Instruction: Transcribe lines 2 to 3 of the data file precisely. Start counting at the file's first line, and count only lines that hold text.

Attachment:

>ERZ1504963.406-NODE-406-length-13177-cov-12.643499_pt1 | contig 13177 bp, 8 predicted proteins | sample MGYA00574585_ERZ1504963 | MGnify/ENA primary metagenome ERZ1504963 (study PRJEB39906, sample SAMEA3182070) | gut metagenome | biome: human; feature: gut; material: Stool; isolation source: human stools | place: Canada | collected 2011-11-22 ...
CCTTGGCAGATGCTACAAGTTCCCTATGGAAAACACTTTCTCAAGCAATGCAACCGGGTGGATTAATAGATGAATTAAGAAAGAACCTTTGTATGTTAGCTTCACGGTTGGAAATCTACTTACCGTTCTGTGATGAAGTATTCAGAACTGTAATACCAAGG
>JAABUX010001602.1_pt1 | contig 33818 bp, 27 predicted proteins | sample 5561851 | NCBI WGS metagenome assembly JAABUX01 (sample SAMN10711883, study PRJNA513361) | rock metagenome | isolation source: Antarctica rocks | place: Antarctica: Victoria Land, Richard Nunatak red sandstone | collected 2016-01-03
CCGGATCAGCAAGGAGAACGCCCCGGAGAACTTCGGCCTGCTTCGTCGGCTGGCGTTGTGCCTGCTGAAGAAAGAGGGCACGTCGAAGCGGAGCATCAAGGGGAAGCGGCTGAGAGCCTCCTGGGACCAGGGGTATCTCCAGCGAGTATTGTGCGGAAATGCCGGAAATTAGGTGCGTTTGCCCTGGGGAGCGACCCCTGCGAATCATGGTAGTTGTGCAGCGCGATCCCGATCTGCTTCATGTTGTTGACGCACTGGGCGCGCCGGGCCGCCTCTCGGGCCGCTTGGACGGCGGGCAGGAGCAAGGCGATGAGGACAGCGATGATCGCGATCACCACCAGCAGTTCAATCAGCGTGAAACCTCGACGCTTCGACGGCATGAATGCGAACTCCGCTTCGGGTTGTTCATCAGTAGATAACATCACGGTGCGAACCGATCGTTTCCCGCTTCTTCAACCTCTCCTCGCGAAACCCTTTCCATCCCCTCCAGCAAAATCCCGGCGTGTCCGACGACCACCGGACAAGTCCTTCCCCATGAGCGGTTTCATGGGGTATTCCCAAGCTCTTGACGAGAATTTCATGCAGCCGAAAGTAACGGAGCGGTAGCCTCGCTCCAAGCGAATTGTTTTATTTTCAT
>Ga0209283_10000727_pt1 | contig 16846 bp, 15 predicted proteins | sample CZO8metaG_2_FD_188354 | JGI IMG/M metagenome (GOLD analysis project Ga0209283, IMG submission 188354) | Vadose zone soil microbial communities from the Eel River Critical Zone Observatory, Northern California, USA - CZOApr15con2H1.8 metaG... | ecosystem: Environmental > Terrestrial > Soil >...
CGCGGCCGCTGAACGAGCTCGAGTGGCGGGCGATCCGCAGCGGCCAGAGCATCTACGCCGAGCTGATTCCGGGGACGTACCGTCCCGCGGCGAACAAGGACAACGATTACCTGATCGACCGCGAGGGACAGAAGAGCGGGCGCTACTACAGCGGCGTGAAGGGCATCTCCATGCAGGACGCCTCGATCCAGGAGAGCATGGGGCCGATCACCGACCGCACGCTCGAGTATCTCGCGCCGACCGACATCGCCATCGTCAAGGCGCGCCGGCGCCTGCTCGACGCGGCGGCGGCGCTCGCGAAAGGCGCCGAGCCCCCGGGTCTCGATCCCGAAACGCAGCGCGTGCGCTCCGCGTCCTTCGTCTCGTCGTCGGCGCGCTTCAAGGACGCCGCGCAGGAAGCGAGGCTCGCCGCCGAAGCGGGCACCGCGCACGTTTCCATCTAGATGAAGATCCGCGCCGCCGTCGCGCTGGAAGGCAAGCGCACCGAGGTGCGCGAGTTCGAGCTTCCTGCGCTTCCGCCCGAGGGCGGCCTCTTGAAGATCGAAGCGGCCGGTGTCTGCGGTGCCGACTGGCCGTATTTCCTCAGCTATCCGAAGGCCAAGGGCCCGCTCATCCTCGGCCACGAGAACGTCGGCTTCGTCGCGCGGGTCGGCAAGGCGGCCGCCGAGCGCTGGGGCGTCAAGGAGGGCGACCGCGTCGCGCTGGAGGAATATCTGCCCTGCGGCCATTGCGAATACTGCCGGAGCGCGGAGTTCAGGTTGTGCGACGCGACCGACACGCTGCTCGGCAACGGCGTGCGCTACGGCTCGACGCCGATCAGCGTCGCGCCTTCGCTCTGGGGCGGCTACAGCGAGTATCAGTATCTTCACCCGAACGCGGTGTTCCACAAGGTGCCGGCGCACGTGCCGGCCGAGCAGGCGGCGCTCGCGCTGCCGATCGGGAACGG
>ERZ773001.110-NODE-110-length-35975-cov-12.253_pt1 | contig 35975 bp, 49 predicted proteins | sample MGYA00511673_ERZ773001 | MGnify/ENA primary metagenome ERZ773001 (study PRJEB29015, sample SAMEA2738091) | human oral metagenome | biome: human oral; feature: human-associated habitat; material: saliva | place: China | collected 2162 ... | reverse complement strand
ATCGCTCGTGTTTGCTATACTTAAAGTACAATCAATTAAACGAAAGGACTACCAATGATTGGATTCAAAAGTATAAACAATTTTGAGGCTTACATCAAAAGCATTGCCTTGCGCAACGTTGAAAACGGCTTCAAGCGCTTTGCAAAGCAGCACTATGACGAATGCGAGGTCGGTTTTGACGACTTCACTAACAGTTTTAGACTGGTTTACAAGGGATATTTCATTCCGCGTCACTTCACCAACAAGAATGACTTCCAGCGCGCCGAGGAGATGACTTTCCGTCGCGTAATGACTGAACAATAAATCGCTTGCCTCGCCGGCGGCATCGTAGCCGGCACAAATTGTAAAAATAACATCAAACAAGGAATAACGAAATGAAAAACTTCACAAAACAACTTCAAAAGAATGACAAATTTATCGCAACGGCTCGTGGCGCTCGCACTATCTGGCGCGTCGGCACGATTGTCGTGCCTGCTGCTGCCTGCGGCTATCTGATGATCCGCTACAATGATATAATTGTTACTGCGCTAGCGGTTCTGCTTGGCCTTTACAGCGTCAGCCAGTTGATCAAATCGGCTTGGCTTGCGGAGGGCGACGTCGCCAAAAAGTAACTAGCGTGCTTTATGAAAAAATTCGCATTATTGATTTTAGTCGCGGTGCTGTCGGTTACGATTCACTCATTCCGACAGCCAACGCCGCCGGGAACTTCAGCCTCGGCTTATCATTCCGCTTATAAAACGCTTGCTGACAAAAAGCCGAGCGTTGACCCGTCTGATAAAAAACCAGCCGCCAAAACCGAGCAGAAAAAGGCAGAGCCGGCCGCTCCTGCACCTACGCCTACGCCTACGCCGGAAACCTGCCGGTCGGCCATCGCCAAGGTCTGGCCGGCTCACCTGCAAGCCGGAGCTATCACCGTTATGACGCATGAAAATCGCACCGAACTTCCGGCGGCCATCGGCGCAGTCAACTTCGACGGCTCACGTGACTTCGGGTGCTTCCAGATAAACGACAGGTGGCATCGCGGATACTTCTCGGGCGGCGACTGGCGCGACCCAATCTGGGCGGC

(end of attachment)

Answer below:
CCTTGGCAGATGCTACAAGTTCCCTATGGAAAACACTTTCTCAAGCAATGCAACCGGGTGGATTAATAGATGAATTAAGAAAGAACCTTTGTATGTTAGCTTCACGGTTGGAAATCTACTTACCGTTCTGTGATGAAGTATTCAGAACTGTAATACCAAGG
>JAABUX010001602.1_pt1 | contig 33818 bp, 27 predicted proteins | sample 5561851 | NCBI WGS metagenome assembly JAABUX01 (sample SAMN10711883, study PRJNA513361) | rock metagenome | isolation source: Antarctica rocks | place: Antarctica: Victoria Land, Richard Nunatak red sandstone | collected 2016-01-03